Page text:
Title: Unbroken: A World War II Story of Survival, Resilience and Redemption
Author: Laura Hillenbrand
First published November 16, 2010
475 pages, Hardcover
ISBN: 9781400064168 (ISBN10: 1400064163)
In the midst of World War II, a young lieutenant’s life was forever changed when his Army Air Forces bomber crashed into the Pacific Ocean. But this was only the beginning of Louis Zamperini’s incredible journey of survival, resilience, and redemption.
Overcoming a troubled past as a delinquent and channeling his defiance into running, Zamperini became an accomplished athlete before joining the war effort. After his plane went down, he faced thousands of miles of open ocean, starvation, enemy aircraft, and more.
But through it all, he refused to give up. Unbroken is a story of one man’s unyielding will to survive against all odds, and a testament to the strength of the human spirit.
About the Author
Laura Hillenbrand, an American author born in 1967, is best known for her book Seabiscuit: An American Legend. This non-fiction masterpiece tells the story of the great racehorse Seabiscuit and earned Hillenbrand the William Hill Sports Book of the Year award in 2001.
The book was later adapted into a movie in 2003. Hillenbrand’s essays can be found in various publications, including The New Yorker, Equus magazine, American Heritage, The Blood-Horse, Thoroughbred Times, The Backstretch, Turf and Sport Digest.
Her American Heritage article about Seabiscuit won the coveted Eclipse Award for Magazine Writing in 1998.
Although Hillenbrand was born in Fairfax, Virginia, she left Kenyon College in Gambier, Ohio before completing her studies. This was due to her contracting chronic fatigue syndrome, which she has battled with ever since.
Today, she resides in Washington, D.C.
Unbroken: A World War II Story of Survival, Resilience and Redemption, written by Laura Hillenbrand, is a non-fiction book that tells the incredible story of Louis Zamperini, a former Olympic runner, who became a prisoner of war during World War II. Hillenbrand, known for her thorough research and masterful storytelling, weaves together a tale of survival, resilience, and redemption that will leave readers in awe.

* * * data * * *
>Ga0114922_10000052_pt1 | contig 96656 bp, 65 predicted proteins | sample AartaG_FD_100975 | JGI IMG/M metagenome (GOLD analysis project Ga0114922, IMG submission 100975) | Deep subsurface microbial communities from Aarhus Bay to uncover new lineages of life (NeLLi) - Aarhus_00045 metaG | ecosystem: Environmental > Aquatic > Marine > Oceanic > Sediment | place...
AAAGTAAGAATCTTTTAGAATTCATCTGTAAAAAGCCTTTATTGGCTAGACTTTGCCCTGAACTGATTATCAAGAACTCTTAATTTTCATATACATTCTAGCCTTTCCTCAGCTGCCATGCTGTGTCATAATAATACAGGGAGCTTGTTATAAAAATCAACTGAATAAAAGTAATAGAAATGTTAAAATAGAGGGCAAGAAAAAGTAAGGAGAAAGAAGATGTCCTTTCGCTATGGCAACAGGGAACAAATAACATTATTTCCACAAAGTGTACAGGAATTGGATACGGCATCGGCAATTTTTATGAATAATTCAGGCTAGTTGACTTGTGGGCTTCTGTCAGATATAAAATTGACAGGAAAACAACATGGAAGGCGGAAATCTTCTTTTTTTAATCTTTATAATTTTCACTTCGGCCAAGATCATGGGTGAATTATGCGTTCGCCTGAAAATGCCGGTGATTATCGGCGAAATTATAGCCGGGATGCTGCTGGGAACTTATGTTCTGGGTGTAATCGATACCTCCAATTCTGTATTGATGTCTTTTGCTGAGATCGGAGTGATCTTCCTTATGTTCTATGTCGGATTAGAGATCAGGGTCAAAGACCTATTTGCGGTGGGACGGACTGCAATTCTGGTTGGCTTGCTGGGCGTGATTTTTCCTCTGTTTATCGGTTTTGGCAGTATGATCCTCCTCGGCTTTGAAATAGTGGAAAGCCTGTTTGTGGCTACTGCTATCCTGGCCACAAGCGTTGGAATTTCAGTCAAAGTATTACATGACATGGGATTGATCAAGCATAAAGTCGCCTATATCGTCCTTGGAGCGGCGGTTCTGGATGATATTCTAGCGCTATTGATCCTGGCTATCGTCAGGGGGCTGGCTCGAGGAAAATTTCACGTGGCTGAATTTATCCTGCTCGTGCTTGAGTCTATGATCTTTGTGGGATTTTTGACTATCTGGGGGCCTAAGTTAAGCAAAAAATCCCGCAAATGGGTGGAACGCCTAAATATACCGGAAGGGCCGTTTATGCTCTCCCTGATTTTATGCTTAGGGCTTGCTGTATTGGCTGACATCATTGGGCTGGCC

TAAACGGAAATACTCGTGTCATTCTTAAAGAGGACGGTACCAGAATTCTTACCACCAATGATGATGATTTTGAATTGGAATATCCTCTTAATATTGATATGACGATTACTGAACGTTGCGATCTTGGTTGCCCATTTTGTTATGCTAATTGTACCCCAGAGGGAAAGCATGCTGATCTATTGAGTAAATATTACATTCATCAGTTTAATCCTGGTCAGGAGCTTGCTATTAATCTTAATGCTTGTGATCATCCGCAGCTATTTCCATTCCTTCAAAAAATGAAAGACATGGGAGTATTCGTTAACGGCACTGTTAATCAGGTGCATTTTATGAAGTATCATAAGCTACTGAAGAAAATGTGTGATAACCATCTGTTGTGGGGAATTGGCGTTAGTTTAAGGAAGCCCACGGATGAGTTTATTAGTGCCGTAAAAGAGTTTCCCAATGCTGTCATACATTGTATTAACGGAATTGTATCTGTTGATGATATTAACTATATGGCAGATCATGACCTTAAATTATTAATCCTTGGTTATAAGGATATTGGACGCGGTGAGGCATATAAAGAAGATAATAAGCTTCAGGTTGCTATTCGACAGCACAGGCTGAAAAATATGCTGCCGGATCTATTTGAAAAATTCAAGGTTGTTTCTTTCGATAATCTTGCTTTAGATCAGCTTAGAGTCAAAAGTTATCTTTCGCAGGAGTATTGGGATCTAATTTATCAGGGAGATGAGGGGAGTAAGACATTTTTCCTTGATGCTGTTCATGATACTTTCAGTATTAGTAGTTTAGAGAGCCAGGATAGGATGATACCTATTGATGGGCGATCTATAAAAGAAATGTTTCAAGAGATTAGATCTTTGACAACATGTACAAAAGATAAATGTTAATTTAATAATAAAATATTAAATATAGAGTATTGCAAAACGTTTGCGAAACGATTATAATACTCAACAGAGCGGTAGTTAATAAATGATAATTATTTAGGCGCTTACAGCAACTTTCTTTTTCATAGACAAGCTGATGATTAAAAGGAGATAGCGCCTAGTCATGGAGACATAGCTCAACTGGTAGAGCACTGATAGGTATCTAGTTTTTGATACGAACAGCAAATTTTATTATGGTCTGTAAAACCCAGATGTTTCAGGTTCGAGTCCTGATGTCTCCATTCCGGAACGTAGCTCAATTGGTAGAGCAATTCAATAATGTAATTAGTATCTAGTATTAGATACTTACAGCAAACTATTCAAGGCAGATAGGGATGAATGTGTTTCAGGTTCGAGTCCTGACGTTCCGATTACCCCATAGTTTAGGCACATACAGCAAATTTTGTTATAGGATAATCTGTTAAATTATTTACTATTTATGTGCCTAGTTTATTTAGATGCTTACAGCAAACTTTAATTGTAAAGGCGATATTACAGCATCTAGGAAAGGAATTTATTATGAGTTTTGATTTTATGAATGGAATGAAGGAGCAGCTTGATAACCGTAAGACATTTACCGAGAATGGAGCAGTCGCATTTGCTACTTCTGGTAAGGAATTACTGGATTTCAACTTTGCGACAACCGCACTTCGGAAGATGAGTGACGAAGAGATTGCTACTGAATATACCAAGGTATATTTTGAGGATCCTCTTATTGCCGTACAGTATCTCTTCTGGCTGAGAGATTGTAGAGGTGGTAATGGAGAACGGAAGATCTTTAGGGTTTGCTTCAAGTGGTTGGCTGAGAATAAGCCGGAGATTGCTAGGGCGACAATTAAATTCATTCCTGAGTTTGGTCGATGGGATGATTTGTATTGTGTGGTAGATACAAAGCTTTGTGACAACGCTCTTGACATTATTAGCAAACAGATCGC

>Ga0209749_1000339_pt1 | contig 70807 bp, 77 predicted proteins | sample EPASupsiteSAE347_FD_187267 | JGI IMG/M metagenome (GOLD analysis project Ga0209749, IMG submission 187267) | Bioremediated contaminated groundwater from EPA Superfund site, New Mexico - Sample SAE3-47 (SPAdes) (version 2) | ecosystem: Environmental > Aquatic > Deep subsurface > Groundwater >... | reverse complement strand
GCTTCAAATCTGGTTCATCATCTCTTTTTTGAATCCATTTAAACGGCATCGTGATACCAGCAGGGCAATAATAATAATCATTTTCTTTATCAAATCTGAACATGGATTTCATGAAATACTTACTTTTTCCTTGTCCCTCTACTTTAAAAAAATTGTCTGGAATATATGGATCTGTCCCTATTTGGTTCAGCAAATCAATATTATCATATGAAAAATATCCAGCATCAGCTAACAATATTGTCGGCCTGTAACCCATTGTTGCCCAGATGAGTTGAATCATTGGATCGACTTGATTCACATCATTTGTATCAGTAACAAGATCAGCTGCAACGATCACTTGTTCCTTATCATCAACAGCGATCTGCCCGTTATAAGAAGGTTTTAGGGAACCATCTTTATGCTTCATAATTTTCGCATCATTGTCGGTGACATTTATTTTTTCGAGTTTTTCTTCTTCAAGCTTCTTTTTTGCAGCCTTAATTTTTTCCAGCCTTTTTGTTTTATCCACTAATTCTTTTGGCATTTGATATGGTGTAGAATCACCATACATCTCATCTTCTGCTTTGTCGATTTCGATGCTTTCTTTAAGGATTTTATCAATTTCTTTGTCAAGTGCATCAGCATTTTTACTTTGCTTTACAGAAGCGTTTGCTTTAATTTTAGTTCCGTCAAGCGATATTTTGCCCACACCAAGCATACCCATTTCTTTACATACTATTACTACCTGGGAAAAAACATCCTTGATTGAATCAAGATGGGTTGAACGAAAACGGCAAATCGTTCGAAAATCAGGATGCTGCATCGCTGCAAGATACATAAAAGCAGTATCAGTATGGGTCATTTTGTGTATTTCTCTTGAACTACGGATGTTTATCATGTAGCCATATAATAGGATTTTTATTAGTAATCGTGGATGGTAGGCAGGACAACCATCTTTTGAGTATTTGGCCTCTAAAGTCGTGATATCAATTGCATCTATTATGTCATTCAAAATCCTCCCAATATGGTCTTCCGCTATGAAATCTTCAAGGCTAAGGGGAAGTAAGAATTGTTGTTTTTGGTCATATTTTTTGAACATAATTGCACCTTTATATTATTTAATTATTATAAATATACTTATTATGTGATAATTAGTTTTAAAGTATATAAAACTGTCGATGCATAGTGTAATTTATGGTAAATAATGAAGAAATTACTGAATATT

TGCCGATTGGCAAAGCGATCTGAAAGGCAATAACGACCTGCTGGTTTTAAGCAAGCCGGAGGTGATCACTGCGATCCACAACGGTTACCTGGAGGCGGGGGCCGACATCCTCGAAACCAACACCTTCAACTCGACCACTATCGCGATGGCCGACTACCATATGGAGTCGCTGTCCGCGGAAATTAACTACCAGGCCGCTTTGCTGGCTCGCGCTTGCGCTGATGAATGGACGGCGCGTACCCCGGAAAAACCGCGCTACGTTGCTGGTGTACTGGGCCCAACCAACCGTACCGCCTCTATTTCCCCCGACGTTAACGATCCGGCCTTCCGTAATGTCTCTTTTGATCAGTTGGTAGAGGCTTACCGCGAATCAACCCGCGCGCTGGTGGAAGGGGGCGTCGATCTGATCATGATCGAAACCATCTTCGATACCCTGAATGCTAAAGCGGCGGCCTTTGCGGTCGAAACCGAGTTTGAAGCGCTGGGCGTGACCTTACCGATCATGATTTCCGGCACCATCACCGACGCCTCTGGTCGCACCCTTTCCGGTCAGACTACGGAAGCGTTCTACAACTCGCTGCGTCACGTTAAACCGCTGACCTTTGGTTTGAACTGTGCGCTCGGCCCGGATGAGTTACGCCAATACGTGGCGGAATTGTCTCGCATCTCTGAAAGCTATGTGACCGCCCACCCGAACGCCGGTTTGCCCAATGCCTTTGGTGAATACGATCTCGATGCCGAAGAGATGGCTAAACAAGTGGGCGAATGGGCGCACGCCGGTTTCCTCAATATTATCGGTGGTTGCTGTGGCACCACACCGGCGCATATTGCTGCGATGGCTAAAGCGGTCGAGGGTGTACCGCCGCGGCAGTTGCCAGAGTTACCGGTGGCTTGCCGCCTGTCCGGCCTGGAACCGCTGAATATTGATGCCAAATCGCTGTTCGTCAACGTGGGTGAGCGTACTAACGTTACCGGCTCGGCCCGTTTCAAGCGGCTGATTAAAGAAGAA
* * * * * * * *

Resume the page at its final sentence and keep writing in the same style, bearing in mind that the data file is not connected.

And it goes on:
The book starts by introducing Zamperini as a young boy, living in Torrance, California. Hillenbrand describes his early passion for running and how he eventually participated in the 1936 Berlin Olympics.
However, after enlisting in the Army Air Forces during the war, Zamperini’s plane crashed into the Pacific Ocean, leaving him stranded on a raft for weeks. He was eventually captured by the Japanese and sent to a brutal prisoner of war camp, where he faced unimaginable cruelty.
Throughout the book, Hillenbrand offers a detailed account of Zamperini’s experiences, highlighting his physical and emotional struggles. The narrative is interspersed with historical background and contextual information, giving readers a broader understanding of the war and its impact on individuals and societies.
One of the book’s strengths is Hillenbrand’s ability to bring Zamperini to life. She explores his personality, relationships, and motivations, making him a relatable and compelling protagonist.
The book also presents a nuanced depiction of the war, acknowledging the complexities of the conflict and avoiding simplistic narratives. However, the book’s pacing can feel slow at times, and some readers may find its length daunting.
Additionally, some of the secondary characters are not as well-developed as Zamperini, which can make their stories feel less engaging. Despite these minor flaws, Unbroken is a powerful and moving book that will stay with readers long after they finish it.
Its themes of endurance, perseverance, and forgiveness are timeless and offer valuable lessons for readers of all ages. Overall, I would highly recommend Unbroken to anyone interested in World War II history, survival stories, or inspiring memoirs.
Hillenbrand’s exquisite writing and Zamperini’s incredible journey make for an unforgettable reading experience. Therefore, I rate the book a 4.5 out of 5 based on its literary merit, research, themes, and readability.